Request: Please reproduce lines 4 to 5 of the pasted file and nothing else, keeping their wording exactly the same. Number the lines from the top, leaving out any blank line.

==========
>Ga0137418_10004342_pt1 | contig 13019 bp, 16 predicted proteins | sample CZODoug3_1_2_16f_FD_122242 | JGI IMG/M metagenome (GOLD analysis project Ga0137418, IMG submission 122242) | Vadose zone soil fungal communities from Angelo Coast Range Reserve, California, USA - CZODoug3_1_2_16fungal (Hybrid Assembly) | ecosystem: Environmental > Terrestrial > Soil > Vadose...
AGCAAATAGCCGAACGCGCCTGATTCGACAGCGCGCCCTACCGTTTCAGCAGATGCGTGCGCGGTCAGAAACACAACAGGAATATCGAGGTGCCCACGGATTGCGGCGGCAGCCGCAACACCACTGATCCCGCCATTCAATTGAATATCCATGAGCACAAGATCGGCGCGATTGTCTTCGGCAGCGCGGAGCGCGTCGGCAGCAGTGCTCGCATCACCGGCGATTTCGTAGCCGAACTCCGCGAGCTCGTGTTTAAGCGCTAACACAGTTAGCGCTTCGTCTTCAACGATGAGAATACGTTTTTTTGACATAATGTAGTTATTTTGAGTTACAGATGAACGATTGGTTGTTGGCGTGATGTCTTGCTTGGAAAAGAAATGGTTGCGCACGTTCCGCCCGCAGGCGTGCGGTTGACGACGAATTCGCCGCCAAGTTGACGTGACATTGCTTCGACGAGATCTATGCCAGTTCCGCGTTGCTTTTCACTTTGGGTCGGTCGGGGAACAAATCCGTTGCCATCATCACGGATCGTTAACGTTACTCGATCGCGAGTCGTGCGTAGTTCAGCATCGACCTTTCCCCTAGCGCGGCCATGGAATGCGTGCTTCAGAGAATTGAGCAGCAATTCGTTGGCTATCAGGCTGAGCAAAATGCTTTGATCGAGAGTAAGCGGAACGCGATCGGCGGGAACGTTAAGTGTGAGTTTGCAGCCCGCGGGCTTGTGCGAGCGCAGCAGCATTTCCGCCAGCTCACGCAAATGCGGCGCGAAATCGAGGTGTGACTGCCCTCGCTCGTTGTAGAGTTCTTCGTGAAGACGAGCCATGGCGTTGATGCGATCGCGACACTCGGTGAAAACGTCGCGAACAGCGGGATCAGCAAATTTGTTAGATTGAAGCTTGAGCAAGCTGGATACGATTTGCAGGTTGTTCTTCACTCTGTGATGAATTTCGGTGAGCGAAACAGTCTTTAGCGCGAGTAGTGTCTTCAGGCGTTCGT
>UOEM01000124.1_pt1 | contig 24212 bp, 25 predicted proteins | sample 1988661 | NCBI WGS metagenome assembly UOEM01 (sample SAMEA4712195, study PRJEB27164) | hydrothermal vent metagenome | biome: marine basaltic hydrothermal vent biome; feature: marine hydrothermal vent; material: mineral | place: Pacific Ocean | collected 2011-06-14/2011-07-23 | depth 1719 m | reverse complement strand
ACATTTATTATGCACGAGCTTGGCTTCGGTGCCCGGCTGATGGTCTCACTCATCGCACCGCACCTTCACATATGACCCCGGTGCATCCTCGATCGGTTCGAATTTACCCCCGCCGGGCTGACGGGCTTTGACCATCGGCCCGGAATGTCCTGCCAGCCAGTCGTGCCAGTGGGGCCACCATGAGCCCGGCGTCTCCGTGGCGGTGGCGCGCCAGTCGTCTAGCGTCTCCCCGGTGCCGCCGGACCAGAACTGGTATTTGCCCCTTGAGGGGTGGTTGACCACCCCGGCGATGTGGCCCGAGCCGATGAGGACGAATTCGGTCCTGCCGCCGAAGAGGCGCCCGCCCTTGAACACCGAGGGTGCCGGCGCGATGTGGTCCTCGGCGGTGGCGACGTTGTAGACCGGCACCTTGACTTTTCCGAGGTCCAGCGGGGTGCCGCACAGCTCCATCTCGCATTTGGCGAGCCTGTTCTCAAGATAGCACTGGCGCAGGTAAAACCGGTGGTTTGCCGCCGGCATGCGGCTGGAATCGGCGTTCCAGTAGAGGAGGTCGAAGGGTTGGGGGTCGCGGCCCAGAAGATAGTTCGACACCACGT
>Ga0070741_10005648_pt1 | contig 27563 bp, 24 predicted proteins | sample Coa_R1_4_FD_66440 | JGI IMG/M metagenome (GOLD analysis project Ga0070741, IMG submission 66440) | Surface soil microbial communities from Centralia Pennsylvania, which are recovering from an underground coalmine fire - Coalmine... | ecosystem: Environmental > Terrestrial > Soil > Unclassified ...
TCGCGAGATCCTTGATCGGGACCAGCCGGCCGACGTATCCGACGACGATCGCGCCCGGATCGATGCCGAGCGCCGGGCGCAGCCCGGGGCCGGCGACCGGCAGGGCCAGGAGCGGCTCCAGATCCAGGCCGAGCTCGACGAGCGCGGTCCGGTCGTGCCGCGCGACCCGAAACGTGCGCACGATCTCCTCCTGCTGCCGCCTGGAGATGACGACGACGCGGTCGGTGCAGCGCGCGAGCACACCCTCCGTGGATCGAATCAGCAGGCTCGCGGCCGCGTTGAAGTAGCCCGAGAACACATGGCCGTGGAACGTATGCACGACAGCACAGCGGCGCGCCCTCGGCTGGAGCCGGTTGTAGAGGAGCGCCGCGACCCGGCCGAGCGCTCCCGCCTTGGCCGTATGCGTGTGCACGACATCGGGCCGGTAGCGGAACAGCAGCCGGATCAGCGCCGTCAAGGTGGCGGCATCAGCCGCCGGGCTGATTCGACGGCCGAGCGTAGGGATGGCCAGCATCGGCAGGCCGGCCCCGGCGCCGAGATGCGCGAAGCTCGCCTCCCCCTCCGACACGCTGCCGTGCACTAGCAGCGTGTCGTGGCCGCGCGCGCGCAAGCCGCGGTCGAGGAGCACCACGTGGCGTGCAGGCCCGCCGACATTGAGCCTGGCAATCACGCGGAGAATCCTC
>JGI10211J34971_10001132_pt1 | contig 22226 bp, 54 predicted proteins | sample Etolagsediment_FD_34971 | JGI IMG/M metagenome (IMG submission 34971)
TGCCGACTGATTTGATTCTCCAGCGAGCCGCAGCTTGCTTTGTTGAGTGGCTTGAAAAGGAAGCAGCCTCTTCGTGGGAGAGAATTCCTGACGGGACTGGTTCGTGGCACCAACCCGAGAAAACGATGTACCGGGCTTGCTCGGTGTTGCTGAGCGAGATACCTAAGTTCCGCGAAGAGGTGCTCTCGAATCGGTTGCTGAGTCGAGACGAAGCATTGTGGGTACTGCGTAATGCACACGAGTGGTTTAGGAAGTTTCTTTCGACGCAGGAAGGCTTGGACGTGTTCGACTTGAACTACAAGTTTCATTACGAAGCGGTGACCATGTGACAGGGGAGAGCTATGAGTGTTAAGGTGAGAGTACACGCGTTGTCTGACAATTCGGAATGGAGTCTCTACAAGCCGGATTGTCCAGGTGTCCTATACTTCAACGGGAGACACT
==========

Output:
ACATTTATTATGCACGAGCTTGGCTTCGGTGCCCGGCTGATGGTCTCACTCATCGCACCGCACCTTCACATATGACCCCGGTGCATCCTCGATCGGTTCGAATTTACCCCCGCCGGGCTGACGGGCTTTGACCATCGGCCCGGAATGTCCTGCCAGCCAGTCGTGCCAGTGGGGCCACCATGAGCCCGGCGTCTCCGTGGCGGTGGCGCGCCAGTCGTCTAGCGTCTCCCCGGTGCCGCCGGACCAGAACTGGTATTTGCCCCTTGAGGGGTGGTTGACCACCCCGGCGATGTGGCCCGAGCCGATGAGGACGAATTCGGTCCTGCCGCCGAAGAGGCGCCCGCCCTTGAACACCGAGGGTGCCGGCGCGATGTGGTCCTCGGCGGTGGCGACGTTGTAGACCGGCACCTTGACTTTTCCGAGGTCCAGCGGGGTGCCGCACAGCTCCATCTCGCATTTGGCGAGCCTGTTCTCAAGATAGCACTGGCGCAGGTAAAACCGGTGGTTTGCCGCCGGCATGCGGCTGGAATCGGCGTTCCAGTAGAGGAGGTCGAAGGGTTGGGGGTCGCGGCCCAGAAGATAGTTCGACACCACGT
>Ga0070741_10005648_pt1 | contig 27563 bp, 24 predicted proteins | sample Coa_R1_4_FD_66440 | JGI IMG/M metagenome (GOLD analysis project Ga0070741, IMG submission 66440) | Surface soil microbial communities from Centralia Pennsylvania, which are recovering from an underground coalmine fire - Coalmine... | ecosystem: Environmental > Terrestrial > Soil > Unclassified ...